Picture: ALON SKUY
Picture: ALON SKUY

The residents of Alexandra, the impoverished township adjacent to the country’s richest square mile, are the forgotten poor people whom politicians love to talk about in the run-up to an election.

It has been a week since protests flared in the area over service delivery issues and crime, but the community has been dealing with 25 years of poor services in democratic SA.

Community members on Monday marched to Sandton, which has become the true business district of Johannesburg, home to the rich and powerful.

Alexandra offers a stark contrast — its constantly simmering xenophobia periodically erupts into violence, and almost every year flash floods sweep away some of the residents who build their homes on the banks of the Jukskei River.

The township was established in 1912, the same year as the ANC. But none of the politicians who have controlled the Johannesburg metro since 1994 has shown its residents any respect.

The ANC was in charge of the city, including Alexandra, from the first democratic municipal elections 23 years ago until the local government elections in 2016. It might seem odd that the ANC should now be championing the cause of the frustrated residents whom it all but ignored for 20 years, but of course it is a political party, and that’s what parties do.

The party’s ward councillors are among the leaders of the protests, trying to place the blame for the township’s woes on the city’s ruling DA/EFF coalition.

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It is now less than a month until the May 8 elections, and politicians of every stripe have been quick to step in and show that they care about Alexandra. The exception is the DA’s Herman Mashaba, who has been the mayor of Johannesburg for almost three years now. Instead of trying to address the township’s issues, he is also playing the blame game.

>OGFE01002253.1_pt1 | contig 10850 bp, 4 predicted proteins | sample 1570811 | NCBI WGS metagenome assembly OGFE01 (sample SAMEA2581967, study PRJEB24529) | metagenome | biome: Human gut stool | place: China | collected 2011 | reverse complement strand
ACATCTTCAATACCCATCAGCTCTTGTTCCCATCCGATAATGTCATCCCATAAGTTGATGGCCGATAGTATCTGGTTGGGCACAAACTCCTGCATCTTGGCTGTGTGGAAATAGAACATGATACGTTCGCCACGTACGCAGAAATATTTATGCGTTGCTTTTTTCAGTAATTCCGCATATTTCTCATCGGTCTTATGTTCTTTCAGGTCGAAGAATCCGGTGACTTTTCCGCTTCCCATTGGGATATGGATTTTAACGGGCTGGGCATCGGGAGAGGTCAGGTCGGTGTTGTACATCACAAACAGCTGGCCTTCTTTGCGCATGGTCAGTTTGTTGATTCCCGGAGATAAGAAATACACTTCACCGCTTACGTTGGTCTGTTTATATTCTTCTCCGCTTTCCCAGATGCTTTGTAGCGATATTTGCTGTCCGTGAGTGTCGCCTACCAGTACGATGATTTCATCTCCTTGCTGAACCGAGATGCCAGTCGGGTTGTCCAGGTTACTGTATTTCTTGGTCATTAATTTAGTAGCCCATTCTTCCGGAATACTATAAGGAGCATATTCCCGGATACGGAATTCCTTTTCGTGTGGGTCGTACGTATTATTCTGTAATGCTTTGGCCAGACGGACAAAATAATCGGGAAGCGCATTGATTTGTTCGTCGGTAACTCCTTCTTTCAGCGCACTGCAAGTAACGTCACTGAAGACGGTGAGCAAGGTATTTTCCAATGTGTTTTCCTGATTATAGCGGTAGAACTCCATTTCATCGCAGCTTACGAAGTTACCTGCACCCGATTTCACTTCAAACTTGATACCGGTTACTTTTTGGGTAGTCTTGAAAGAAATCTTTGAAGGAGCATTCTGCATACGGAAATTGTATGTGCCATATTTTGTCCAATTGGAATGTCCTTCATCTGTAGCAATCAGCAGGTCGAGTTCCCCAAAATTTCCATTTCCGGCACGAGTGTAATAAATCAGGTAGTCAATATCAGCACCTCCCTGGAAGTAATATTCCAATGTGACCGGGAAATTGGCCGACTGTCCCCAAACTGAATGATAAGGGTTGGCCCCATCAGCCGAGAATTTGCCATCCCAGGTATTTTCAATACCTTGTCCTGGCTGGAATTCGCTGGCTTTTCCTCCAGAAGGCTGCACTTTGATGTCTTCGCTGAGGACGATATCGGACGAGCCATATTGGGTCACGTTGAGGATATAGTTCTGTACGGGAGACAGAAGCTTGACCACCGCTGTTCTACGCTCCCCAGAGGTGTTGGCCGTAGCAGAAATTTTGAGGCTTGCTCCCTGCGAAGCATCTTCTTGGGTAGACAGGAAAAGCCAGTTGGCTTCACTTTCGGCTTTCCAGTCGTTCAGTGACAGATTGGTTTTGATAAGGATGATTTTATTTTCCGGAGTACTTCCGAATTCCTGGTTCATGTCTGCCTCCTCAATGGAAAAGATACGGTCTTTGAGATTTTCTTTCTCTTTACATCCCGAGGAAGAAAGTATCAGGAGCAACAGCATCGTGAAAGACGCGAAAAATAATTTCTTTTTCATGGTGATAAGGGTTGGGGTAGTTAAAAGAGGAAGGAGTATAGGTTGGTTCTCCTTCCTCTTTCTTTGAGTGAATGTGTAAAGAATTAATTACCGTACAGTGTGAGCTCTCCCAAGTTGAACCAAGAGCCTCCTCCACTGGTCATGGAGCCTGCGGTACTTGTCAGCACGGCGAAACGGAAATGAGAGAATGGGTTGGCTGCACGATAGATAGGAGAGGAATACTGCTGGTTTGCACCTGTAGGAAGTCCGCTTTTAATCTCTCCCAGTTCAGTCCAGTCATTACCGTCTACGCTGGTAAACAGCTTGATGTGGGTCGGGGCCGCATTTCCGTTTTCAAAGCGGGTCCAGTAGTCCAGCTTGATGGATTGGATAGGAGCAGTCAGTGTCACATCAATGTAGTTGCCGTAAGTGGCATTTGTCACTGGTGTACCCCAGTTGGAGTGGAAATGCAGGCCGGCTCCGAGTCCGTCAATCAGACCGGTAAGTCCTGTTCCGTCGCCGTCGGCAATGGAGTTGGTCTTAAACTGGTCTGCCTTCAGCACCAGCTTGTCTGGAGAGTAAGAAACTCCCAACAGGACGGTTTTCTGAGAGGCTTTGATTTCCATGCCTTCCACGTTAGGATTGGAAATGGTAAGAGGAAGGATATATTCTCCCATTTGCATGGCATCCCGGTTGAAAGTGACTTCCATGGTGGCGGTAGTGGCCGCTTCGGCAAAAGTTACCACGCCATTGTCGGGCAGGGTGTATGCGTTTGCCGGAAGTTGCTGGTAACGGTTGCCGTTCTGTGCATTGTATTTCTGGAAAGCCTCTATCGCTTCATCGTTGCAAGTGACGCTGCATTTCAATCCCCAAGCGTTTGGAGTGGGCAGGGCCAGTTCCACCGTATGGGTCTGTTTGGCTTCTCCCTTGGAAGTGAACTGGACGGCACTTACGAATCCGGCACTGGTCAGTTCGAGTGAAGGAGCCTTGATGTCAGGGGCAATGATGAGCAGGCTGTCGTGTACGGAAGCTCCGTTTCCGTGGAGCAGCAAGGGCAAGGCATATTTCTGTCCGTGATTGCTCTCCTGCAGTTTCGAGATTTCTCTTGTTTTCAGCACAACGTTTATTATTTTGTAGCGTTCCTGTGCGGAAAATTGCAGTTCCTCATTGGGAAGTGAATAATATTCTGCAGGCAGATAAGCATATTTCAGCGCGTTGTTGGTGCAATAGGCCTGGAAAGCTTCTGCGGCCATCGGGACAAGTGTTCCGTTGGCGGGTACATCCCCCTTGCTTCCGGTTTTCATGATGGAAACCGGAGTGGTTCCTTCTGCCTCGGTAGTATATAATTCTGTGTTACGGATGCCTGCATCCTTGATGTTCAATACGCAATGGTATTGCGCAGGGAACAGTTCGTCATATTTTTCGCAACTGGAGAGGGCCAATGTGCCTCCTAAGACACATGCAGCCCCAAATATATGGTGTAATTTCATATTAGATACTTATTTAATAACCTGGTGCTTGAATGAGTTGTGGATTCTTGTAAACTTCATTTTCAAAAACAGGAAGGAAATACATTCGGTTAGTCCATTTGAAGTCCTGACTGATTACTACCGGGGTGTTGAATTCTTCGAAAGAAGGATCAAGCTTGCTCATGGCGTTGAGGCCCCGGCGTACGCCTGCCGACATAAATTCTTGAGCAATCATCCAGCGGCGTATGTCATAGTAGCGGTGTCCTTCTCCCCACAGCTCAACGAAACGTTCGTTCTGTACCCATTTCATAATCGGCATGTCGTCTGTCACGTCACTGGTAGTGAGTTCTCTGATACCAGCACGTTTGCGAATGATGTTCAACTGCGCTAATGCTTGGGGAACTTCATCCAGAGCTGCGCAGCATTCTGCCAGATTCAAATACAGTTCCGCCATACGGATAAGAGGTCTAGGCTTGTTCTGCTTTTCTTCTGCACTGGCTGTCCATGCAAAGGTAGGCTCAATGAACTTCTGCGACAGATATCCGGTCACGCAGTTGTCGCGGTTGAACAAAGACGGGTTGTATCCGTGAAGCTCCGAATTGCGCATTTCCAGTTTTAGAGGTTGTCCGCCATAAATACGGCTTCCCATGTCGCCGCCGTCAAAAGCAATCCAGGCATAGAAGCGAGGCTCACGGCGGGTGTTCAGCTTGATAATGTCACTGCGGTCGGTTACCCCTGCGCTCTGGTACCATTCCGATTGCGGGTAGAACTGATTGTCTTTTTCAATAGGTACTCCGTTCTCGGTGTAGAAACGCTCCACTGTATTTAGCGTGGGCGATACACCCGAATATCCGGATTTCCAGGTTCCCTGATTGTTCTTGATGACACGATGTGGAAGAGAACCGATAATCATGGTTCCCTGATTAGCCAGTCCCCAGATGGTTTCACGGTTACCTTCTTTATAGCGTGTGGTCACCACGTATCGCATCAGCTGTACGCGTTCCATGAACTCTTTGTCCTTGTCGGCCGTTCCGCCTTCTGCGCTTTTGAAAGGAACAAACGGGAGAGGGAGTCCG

Of course, all this must be seen in the context of the general elections. One of the prizes at stake is control of Gauteng province, where the opposition DA believes it has a chance of cutting support for the ANC to below 50%.

Mashaba and his DA colleagues, including its candidate for Gauteng premier, Solly Msimanga, have been quick to claim the ANC is behind the Alexandra protests, with Msimanga even laying criminal charges over alleged incitement.

Mashaba on Tuesday went a step further and accused the ANC of using the machinery of state to try collapse his administration, an allegation that should be thoroughly interrogated.

Mashaba will meet Alexandra residents for the first time only on Monday next week, having previously delegated MMC Michael Sun to address their concerns. Township residents are now demanding that President Cyril Ramaphosa himself must intervene, and there are reports he will visit soon.

Both leaders will of course continue the blame game. But the DA’s failure to at least go and listen to aggrieved residents, who the party itself has acknowledged have valid concerns, is frankly distasteful. It hardly befits a party that wants to govern Gauteng after May 8.

Whose side of the story the province’s voters accept will soon become clear.

In the end the residents of Alexandra, just like every voter in SA, must accept responsibility for the leadership they elect, and for that leadership’s subsequent performance. It is, after all, the obligation of voters to choose the best candidates available at election time, and to kick out those who prove incompetent or uncaring.